Mexican National Sentenced for Toxic Marijuana Grow in Sequoia National Forest
FRESNO, Calif. — Maximiliano Farias Martinez, 49, a Mexican national, was sentenced today to five years and 10 months in prison for conspiring to cultivate marijuana on public land, U.S. Attorney McGregor W. Scott announced.
According to court documents, Farias supervised Jose Manuel Sanchez Zapien, 39, of Dos Palos, who delivered supplies in Farias’ vehicle to growers at a marijuana cultivation site in the Sequoia National Forest.
Law enforcement officers found approximately 20,952 marijuana plants at the site. The cultivation operation caused extensive environmental damage. Approximately three acres were stripped of vegetation and the ground was terraced to accommodate the marijuana plants.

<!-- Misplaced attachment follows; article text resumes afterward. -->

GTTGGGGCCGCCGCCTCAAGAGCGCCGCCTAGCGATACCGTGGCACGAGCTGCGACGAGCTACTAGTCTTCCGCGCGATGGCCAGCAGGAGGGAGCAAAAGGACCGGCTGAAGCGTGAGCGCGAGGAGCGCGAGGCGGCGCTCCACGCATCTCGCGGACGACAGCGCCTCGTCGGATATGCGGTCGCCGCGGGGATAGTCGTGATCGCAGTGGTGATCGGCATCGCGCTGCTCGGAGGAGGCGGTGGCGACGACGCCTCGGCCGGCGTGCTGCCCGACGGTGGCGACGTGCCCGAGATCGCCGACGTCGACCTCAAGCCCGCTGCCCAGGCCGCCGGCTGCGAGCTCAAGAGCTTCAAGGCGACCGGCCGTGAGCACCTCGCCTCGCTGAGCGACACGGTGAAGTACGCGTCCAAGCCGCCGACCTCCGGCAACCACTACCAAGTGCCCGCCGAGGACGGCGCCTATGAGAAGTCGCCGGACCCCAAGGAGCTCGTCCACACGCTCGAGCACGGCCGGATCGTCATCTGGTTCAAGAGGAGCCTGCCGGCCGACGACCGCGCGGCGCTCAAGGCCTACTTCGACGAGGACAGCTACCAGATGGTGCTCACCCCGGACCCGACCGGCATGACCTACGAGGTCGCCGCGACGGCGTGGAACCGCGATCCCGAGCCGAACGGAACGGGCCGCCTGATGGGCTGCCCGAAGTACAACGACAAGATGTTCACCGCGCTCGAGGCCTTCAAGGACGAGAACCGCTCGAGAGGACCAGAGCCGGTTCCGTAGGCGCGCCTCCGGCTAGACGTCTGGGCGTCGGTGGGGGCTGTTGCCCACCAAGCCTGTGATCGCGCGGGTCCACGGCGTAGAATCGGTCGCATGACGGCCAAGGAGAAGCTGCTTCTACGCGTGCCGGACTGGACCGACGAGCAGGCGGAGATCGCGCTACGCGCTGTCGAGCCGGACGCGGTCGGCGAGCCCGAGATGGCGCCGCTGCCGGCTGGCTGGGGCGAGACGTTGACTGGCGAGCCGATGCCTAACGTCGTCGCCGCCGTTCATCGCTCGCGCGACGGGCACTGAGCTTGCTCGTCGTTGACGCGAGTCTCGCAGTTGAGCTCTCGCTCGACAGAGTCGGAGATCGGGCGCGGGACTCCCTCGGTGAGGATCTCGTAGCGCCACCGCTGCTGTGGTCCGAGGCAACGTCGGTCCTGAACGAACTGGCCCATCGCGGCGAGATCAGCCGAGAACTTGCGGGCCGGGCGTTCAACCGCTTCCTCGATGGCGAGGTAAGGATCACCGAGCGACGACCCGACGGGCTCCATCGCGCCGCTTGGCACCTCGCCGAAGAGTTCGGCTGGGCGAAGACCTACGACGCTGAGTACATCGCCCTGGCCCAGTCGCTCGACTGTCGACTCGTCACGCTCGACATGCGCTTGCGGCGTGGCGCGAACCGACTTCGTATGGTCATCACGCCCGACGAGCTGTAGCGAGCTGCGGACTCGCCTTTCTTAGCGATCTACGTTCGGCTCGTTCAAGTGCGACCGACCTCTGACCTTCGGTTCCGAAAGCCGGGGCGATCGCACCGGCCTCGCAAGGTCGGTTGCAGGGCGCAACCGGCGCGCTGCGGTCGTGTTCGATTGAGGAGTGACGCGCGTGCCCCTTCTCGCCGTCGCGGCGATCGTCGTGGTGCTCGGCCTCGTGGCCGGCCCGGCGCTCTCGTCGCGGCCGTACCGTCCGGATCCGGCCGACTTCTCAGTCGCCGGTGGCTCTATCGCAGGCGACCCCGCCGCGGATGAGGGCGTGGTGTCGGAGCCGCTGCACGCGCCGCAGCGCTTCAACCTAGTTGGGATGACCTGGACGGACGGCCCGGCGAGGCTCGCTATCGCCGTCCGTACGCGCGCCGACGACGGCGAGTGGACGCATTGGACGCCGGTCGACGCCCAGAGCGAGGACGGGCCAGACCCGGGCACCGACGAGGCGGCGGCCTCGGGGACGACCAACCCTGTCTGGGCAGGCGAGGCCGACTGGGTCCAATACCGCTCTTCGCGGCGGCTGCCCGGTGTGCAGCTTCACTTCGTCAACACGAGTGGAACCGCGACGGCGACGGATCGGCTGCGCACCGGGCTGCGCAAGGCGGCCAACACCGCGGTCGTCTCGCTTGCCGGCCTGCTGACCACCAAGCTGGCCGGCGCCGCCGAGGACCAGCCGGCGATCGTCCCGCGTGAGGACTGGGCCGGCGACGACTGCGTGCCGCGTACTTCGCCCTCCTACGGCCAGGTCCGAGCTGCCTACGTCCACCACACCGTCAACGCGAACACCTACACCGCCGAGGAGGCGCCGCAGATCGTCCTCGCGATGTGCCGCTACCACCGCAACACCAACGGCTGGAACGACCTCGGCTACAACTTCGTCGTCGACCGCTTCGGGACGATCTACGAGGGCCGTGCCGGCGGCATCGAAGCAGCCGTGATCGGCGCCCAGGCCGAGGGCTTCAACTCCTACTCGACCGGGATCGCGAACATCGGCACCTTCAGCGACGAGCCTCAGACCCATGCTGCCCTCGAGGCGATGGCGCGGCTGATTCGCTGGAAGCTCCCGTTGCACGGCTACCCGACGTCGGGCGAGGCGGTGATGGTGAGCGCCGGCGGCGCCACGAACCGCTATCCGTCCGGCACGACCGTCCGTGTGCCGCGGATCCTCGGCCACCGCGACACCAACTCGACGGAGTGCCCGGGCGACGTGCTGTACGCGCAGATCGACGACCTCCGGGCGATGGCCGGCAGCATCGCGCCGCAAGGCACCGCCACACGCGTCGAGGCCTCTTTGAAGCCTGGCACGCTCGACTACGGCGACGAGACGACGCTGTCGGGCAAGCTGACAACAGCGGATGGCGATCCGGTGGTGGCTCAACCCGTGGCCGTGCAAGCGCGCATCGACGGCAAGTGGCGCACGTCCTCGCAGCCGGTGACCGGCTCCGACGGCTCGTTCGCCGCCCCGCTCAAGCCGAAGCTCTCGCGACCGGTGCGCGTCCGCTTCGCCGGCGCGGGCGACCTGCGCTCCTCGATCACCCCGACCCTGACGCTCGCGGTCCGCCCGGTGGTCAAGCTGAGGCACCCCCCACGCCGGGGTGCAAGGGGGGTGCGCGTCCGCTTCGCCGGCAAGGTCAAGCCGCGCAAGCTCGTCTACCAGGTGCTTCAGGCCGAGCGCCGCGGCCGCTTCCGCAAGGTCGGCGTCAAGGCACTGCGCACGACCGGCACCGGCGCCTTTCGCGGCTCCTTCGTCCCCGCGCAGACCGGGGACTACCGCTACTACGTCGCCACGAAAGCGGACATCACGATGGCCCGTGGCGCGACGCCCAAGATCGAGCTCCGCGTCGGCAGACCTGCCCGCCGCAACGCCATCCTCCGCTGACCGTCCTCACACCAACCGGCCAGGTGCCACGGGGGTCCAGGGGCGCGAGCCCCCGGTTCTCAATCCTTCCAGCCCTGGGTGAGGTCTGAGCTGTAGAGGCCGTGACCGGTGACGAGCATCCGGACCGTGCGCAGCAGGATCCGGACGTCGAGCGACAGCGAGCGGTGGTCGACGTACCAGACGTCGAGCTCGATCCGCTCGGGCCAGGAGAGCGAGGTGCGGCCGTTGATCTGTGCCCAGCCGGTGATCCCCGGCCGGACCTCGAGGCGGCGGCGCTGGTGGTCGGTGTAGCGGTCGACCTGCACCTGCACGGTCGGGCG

Large amounts of ammonium nitrate and other fertilizers were found at the site. Spectracide brand insecticide containers and trash were found scattered throughout the grow site. Farias was ordered to pay $8,664 in restitution to the Forest Service to cover the clean-up cost.
Sanchez pleaded guilty to the drug conspiracy and was sentenced to 10 years in prison and ordered to pay restitution to the Forest Service.
This case was the product of an investigation by the U.S. Forest Service with assistance from Homeland Security Investigations, Office of Inspector General of the Social Security Administration, Drug Enforcement Administration (DEA), California Department of Fish and Wildlife, and Merced Area Gang and Narcotics Enforcement Team (MAGNET). Assistant U.S. Attorney Karen A. Escobar prosecuted the case.
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